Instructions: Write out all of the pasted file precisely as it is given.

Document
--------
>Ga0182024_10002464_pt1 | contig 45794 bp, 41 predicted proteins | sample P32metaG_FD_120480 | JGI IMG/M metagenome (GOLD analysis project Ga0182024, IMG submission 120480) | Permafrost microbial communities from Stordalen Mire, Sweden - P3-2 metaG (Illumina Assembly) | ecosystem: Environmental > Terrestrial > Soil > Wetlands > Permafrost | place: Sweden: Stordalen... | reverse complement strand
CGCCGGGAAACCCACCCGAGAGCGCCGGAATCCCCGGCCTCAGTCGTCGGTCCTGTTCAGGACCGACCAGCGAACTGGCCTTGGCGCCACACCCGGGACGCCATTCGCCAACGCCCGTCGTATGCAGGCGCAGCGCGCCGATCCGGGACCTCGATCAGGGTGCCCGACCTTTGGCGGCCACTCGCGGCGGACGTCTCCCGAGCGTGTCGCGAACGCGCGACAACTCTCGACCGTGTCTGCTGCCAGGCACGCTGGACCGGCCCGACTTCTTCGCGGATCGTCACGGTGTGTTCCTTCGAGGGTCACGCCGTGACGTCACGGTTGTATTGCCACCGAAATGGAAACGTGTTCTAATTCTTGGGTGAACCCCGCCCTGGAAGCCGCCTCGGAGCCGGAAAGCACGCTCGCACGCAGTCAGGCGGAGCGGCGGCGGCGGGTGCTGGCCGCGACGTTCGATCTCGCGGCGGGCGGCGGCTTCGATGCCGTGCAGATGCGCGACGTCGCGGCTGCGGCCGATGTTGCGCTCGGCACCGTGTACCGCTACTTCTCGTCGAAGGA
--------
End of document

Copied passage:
>Ga0182024_10002464_pt1 | contig 45794 bp, 41 predicted proteins | sample P32metaG_FD_120480 | JGI IMG/M metagenome (GOLD analysis project Ga0182024, IMG submission 120480) | Permafrost microbial communities from Stordalen Mire, Sweden - P3-2 metaG (Illumina Assembly) | ecosystem: Environmental > Terrestrial > Soil > Wetlands > Permafrost | place: Sweden: Stordalen... | reverse complement strand
CGCCGGGAAACCCACCCGAGAGCGCCGGAATCCCCGGCCTCAGTCGTCGGTCCTGTTCAGGACCGACCAGCGAACTGGCCTTGGCGCCACACCCGGGACGCCATTCGCCAACGCCCGTCGTATGCAGGCGCAGCGCGCCGATCCGGGACCTCGATCAGGGTGCCCGACCTTTGGCGGCCACTCGCGGCGGACGTCTCCCGAGCGTGTCGCGAACGCGCGACAACTCTCGACCGTGTCTGCTGCCAGGCACGCTGGACCGGCCCGACTTCTTCGCGGATCGTCACGGTGTGTTCCTTCGAGGGTCACGCCGTGACGTCACGGTTGTATTGCCACCGAAATGGAAACGTGTTCTAATTCTTGGGTGAACCCCGCCCTGGAAGCCGCCTCGGAGCCGGAAAGCACGCTCGCACGCAGTCAGGCGGAGCGGCGGCGGCGGGTGCTGGCCGCGACGTTCGATCTCGCGGCGGGCGGCGGCTTCGATGCCGTGCAGATGCGCGACGTCGCGGCTGCGGCCGATGTTGCGCTCGGCACCGTGTACCGCTACTTCTCGTCGAAGGA